Röyksopp – The Inevitable End
Whether you know their name or not, there is a high probability that your ears have been exposed to an abundance of Röyksopp’s creations, from video games and commercials to television shows, and even as the default introduction music on some PCs. This is a measure of their electronic influence over the last 13 years, and all this is reaching an inevitable end. Despite their commercial success, their sound has just enough playfulness and experimentation to warrant continued credibility in sophisticated dance circles, but since their lush and innovative debut Melody AM, that fine line has grown narrower to a point where their protégés are eclipsing their distinctiveness. Maybe now they feel unnecessary or irrelevant, searching for a purpose? The final album, The Inevitable End, brings nothing new to their gallery, and is something of an anticlimax to the hype that the album title provokes. However, it’s still quintessentially Röyskopp and is an appropriate final chapter.
Like previous LPs, it has a dual personality: while half of the songs can motivate vigorous jogging and exercise sessions with thumping basses and fast-paced, structured synth-pop (I Had This Thing, Monument, Running to the Sea), they are also fond of down-tempo chill-out (Compulsion, Coup De Grace and Thank You). This schizophrenic effect makes it hard to recommend the album to any listener biased towards one tempo or the other. A third audience might admire Röyksopp’s special ingredient within their electronica – the surprising inclusion of symphonic elements and ambient noises, heard this time on Rong and Here She Comes Again.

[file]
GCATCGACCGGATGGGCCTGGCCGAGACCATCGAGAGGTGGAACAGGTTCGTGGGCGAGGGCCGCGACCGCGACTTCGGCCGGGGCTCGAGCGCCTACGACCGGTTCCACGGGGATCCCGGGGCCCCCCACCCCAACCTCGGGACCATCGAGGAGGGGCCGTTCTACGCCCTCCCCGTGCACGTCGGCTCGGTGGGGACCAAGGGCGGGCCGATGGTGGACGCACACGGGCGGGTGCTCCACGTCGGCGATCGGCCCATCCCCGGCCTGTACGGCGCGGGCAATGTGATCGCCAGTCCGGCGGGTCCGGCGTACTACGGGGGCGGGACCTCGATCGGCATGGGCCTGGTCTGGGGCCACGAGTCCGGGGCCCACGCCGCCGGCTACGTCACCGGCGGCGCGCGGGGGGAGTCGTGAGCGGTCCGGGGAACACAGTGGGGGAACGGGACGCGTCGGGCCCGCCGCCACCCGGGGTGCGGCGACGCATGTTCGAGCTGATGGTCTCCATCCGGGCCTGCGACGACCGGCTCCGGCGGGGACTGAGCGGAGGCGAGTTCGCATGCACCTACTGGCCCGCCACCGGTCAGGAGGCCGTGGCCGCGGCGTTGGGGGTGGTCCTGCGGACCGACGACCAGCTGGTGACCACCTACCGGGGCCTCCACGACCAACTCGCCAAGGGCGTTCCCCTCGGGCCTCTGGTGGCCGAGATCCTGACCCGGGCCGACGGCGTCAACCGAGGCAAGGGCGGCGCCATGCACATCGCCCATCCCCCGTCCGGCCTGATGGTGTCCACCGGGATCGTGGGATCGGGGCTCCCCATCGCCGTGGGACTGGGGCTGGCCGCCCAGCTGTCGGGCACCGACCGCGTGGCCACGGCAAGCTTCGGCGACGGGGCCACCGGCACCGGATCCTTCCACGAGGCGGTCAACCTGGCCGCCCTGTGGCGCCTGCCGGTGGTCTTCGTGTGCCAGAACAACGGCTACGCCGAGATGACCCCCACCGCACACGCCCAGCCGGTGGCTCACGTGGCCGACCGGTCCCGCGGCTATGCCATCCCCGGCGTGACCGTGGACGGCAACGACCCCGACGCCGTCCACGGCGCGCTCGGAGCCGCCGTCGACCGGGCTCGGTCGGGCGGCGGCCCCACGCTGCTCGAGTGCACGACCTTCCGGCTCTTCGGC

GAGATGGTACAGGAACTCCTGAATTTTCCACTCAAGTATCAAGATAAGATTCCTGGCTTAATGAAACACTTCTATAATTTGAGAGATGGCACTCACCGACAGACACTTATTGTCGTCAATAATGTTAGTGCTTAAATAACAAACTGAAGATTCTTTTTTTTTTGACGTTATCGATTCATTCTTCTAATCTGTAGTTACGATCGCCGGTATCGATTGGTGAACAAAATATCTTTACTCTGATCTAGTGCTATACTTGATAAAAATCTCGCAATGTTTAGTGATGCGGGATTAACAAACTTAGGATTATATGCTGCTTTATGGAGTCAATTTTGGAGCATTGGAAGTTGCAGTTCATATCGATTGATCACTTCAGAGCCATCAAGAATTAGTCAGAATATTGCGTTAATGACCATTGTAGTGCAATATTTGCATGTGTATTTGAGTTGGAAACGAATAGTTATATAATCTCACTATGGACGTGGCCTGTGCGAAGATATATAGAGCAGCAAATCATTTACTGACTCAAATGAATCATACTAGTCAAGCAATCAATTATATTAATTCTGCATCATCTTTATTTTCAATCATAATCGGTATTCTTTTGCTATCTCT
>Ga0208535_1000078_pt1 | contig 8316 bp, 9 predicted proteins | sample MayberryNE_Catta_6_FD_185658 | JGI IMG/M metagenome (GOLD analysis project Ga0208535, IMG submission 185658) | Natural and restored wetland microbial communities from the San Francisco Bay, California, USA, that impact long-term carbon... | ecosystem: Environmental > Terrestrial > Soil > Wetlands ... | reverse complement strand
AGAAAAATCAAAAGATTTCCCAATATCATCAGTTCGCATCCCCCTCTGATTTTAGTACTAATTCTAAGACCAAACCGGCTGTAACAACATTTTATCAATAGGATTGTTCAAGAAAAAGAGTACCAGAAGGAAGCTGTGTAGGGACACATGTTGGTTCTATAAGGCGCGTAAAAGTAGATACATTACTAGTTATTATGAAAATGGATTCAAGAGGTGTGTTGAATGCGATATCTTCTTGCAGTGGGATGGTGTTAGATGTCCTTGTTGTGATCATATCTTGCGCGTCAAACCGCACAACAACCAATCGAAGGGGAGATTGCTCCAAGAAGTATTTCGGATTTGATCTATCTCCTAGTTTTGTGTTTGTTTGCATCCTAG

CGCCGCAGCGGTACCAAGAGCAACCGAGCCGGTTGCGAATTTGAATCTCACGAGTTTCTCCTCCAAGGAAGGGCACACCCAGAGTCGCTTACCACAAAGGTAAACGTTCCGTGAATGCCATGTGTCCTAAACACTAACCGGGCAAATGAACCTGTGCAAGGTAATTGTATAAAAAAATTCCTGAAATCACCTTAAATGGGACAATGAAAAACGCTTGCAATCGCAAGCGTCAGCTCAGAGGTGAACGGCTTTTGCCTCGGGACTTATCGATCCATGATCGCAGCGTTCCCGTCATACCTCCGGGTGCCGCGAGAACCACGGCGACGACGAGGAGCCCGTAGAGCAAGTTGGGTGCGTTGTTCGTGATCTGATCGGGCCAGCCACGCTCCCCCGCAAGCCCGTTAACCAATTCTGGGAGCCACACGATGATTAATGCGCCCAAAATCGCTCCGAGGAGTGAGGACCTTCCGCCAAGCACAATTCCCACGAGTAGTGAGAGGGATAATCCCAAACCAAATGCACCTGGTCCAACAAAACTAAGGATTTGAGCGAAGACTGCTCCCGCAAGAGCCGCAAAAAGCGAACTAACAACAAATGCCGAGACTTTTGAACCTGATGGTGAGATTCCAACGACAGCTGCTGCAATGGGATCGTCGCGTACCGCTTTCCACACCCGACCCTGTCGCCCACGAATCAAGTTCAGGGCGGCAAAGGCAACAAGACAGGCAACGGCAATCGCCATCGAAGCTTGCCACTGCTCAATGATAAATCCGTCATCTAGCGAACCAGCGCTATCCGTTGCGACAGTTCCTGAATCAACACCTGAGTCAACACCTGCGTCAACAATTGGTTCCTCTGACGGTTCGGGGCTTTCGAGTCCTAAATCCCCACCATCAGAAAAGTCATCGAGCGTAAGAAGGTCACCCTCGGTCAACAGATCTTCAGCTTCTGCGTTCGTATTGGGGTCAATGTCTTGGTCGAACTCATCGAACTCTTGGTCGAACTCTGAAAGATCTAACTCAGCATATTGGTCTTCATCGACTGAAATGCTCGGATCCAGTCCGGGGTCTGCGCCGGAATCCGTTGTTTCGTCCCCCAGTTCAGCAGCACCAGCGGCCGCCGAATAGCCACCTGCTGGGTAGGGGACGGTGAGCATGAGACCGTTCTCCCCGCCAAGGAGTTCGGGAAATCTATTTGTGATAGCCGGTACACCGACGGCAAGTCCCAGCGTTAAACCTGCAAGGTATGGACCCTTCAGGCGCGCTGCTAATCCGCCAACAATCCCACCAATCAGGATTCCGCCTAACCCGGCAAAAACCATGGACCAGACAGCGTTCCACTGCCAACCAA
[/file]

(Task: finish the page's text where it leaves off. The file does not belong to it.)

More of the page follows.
They have drawn comparisons with influential counterparts Daft Punk during their career, for their futuristic use of synthesisers and robotic voices, but Röyksopp’s greater importance is their role in launching international potential for organic singers, particularly Scandinavian. Anneli Drecker, Erlend Øye , Lykke Li, Karin Dreijer Andersson and Robyn have all benefited from collaborations with the Norwegian duo. This time they have unearthed another Nordic piano singer-songwriter in Susanne Sundfør on Save Me, and an additional promising vocalist in Jamie McDermott from the art-pop band The Irrepressibles. His voice is heard on three tracks that utilise his soothing, self-reflecting and patient vocals, blending them seamlessly with the electronic sphere he inhabits.
Perhaps the nurturing of this new talent over the course of their portfolio was Röyksopp’s strongest purpose, and for that we must thank them.
Matt Taylor Hobbs
The Inevitable End was released on 7th November 2014, for further information or to order the album visit here.
Watch the video for Monument here: